Having emerged from more than a decade of civil war, Sierra Leone since 2002 has enjoyed greater political stability. The exceptional economic growth seen in 2012 and 2013 has slowed but remains strong, and this has encouraged international companies to invest in the country. Nevertheless, the telecommunications infrastructure is only gradually recovering from the destruction caused during the war years, and the theft of equipment and cabling is compounded by neglect, mismanagement and underinvestment. Nevertheless, the telecom regulator continues with its efforts to improve the market, including the liberalisation of the international gateway and regulator checks on quality of services. It has not shied from fining miscreant such as Airtel for providing poor services, or for promoting packages deemed to be disadvantageous to consumers.
Given the poor state of the fixed-line infrastructure, the mobile sector has been the main driver of overall telecom revenue. There continues to be movement in the market, with Orange Group in mid-2016 having completed its acquisition of Bharti Airtel’s local unit.
The state-owned fixed-line incumbent Sierratel has entered the mobile market, which it uses to provide fixed-wireless access and broadband services. It briefly had a monopoly on 3G mobile services before other operators launched their own services based on HSPA technology in 2011 and 2012. More recently network operators have invested in LTE upgrades, with a view to launching commercial services by the end of 2016.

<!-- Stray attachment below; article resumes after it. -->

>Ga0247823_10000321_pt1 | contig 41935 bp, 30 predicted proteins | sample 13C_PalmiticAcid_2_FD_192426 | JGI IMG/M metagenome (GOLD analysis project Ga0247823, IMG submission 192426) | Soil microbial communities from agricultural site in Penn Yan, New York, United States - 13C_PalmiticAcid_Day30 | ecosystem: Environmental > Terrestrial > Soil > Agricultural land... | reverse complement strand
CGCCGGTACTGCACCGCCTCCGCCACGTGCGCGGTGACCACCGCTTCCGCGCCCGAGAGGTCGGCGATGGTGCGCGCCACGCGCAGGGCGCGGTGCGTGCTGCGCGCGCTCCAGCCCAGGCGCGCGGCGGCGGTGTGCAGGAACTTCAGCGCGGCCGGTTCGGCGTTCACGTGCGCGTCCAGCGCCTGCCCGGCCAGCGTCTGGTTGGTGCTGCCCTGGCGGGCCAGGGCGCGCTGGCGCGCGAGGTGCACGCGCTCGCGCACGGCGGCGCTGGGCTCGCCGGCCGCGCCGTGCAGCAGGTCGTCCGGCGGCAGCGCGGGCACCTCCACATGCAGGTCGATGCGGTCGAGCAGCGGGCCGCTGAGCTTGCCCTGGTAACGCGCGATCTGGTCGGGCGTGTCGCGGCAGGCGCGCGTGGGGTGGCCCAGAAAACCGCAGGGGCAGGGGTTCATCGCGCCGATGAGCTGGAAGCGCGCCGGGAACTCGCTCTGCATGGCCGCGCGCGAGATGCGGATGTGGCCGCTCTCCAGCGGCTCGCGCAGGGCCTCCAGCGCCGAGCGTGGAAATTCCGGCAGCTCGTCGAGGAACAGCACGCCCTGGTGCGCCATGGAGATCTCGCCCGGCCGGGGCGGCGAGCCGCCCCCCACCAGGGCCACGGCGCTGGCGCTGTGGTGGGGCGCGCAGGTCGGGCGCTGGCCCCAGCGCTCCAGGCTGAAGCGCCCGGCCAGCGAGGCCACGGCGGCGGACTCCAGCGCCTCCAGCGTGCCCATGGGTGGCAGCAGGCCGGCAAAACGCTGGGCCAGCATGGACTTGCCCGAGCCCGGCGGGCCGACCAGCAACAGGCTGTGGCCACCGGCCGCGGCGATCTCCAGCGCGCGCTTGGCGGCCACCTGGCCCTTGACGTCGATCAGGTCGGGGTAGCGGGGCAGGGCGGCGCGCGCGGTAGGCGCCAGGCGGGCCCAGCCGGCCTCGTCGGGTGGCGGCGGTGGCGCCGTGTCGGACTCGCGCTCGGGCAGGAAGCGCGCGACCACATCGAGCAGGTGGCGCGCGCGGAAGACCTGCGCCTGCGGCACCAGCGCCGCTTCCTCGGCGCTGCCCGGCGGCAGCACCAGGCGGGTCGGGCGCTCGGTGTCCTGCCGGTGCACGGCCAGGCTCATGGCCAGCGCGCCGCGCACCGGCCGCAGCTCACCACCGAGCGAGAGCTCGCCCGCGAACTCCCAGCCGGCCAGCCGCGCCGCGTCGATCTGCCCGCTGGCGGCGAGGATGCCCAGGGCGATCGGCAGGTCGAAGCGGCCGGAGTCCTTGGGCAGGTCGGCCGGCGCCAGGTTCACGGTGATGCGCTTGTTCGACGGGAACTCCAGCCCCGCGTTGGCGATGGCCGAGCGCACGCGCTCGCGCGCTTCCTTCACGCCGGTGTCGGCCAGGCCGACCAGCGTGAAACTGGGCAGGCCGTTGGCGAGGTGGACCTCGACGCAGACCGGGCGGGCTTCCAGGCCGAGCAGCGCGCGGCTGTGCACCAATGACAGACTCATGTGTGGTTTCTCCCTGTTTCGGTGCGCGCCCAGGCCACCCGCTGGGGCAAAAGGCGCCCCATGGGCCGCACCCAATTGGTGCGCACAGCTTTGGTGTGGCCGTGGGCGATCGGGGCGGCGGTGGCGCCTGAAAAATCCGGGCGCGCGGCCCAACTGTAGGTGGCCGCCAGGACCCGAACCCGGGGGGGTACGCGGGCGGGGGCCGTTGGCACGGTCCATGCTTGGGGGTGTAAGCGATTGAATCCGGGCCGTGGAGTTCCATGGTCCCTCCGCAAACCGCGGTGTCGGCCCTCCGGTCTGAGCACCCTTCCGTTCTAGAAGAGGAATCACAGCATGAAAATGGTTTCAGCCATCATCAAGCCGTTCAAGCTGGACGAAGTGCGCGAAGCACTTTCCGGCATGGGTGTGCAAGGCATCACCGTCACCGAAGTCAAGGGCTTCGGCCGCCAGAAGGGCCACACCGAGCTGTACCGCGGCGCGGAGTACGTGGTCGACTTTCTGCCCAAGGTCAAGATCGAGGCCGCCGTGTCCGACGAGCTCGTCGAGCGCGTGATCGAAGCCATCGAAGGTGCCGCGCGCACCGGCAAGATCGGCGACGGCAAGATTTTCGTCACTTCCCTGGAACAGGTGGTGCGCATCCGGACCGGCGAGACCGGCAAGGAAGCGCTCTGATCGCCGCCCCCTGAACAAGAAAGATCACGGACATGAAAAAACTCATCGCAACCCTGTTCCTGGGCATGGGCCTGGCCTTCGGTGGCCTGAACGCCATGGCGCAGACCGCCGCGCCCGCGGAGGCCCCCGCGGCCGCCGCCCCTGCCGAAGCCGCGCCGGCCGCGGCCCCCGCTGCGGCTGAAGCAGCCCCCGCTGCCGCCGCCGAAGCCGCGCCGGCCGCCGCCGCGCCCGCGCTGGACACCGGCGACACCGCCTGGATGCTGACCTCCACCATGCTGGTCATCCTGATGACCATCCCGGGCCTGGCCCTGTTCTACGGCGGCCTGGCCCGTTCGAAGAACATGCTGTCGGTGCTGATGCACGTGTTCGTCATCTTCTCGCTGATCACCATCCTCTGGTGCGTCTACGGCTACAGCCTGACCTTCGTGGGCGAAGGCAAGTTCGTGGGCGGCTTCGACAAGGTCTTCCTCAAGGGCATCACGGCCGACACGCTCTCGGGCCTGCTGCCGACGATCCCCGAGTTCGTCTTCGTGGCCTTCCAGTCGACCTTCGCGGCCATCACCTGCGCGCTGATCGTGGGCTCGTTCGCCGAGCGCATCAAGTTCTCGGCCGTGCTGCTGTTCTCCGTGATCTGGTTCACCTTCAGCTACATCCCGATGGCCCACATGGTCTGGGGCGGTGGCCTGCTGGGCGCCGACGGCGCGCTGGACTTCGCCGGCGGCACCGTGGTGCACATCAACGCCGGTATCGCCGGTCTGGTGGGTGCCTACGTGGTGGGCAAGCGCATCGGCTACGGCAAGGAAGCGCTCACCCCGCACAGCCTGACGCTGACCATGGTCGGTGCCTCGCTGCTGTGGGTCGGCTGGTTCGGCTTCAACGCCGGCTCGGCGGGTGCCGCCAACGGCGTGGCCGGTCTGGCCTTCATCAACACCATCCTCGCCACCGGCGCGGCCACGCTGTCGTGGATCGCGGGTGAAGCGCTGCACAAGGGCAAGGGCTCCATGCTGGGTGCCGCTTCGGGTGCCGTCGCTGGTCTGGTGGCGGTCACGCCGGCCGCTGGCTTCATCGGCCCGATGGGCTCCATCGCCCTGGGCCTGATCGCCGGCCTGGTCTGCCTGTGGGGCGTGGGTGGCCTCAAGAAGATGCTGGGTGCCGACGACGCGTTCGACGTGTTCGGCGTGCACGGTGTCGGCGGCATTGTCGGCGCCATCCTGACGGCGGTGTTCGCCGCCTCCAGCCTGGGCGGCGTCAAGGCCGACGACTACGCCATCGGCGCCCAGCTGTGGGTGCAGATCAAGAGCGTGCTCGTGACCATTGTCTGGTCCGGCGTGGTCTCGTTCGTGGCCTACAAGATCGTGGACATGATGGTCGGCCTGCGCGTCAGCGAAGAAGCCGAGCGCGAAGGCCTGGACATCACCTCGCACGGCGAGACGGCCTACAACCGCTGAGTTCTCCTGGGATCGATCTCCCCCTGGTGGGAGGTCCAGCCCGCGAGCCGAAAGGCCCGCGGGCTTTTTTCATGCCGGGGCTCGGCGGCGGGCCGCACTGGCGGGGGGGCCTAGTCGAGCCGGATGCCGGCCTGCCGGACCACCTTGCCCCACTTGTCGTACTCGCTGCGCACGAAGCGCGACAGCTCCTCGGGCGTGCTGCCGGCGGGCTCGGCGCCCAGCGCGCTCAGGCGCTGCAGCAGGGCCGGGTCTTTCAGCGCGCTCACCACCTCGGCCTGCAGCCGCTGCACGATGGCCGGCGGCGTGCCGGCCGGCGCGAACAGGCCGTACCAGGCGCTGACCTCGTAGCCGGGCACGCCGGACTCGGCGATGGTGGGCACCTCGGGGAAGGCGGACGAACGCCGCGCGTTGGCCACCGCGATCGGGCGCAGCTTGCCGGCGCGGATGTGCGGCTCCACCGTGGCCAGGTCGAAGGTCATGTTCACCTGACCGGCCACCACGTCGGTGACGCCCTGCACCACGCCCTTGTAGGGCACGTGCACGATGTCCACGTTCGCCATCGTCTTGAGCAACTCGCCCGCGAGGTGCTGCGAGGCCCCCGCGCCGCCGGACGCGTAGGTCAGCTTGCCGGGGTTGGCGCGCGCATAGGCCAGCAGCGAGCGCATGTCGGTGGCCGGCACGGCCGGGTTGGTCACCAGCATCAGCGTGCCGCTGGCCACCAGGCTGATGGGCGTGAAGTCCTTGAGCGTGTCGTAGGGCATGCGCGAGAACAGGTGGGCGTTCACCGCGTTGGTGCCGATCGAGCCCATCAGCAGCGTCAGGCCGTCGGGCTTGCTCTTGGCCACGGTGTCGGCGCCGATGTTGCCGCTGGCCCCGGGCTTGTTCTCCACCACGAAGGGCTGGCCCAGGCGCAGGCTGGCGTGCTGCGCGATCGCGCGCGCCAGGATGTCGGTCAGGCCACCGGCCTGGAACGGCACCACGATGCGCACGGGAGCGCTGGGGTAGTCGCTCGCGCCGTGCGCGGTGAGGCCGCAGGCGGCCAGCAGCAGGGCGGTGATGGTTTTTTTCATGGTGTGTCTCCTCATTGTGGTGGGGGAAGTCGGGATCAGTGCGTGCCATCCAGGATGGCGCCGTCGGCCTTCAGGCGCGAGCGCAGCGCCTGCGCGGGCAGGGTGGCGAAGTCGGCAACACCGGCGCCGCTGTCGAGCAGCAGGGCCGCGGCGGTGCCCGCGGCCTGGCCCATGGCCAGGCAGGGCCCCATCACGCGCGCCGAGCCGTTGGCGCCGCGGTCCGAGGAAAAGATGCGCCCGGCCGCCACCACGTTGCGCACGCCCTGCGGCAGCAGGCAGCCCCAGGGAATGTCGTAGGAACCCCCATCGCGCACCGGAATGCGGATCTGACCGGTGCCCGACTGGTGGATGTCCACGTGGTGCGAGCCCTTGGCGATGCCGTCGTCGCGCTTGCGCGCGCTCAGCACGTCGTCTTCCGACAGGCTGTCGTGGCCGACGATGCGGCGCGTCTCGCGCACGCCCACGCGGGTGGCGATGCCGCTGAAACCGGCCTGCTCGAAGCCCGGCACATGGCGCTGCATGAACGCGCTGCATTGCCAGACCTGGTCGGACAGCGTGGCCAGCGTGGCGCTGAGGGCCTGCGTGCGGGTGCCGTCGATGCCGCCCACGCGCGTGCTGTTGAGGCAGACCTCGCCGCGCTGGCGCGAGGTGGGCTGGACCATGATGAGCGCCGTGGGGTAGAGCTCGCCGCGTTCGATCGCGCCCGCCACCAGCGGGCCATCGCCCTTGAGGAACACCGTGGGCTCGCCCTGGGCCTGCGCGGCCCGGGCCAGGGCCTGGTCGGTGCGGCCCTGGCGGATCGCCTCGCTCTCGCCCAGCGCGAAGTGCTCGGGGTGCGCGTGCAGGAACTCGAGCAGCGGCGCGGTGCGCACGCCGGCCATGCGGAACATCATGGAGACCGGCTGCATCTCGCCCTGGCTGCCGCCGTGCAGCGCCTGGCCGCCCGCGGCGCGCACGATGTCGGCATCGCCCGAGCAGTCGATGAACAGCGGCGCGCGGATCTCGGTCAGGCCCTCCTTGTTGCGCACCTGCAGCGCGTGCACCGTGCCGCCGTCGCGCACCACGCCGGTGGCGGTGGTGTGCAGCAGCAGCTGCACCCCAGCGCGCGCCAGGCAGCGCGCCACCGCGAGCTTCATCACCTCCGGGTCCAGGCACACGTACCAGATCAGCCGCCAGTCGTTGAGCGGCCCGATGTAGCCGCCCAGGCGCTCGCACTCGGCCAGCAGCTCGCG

Sierra Leone depended entirely on satellites for international connections until February 2013 when it was connected to the ACE submarine cable. This has considerably improved bandwidth capabilities, and has resulted in a welcome drop in the price of broadband. At the end of 2015 the 600km national backbone network was completed, which also links the country to Liberia and Guinea.
Orange completes acquisition of Airtel Sierra Leone; construction of 600km ECOWAS Wide Area Network completed; Comium loses its licence after failing to address debt and network problems; Airtel expands capacity of its Freetown data centre; Sierratel relaunches a fixed-telephony network following $30 million investment; Sierratel loses monopoly on international gateway; Thuraya signs agreement with Bharti Airtel to provide mobile satellite services; Airtel contracts Flexenclosure to build a combined data and telecom centre in Freetown; report update includes recent market developments.
Market penetration rates in Sierra Leone’s telecoms sector – 2015 (e)
|Penetration of telecoms services:||Penetration|
|Mobile SIM (population)||82%|
Sierra Leone Telecommunications Company (Sierratel), Bharti Airtel (Zain, Celtel), Comium, Africell (Lintel), Millicom (Tigo), Cellcom, LapGreen (Ambitel, GreenN), Access Point Africa, Afcom, African Information Technology Holdings (AITH), Onlime (LimeLine).
Companies (Major Players)
Mobile & Wireless Broadband and Media
Mobile Communications (voice and infrastructure)
Regulations & Government Policies
Strategies & Analyses (Industry & Markets)
Number of pages 30
Last updated 11 Jul 2016
Analyst: Henry Lancaster
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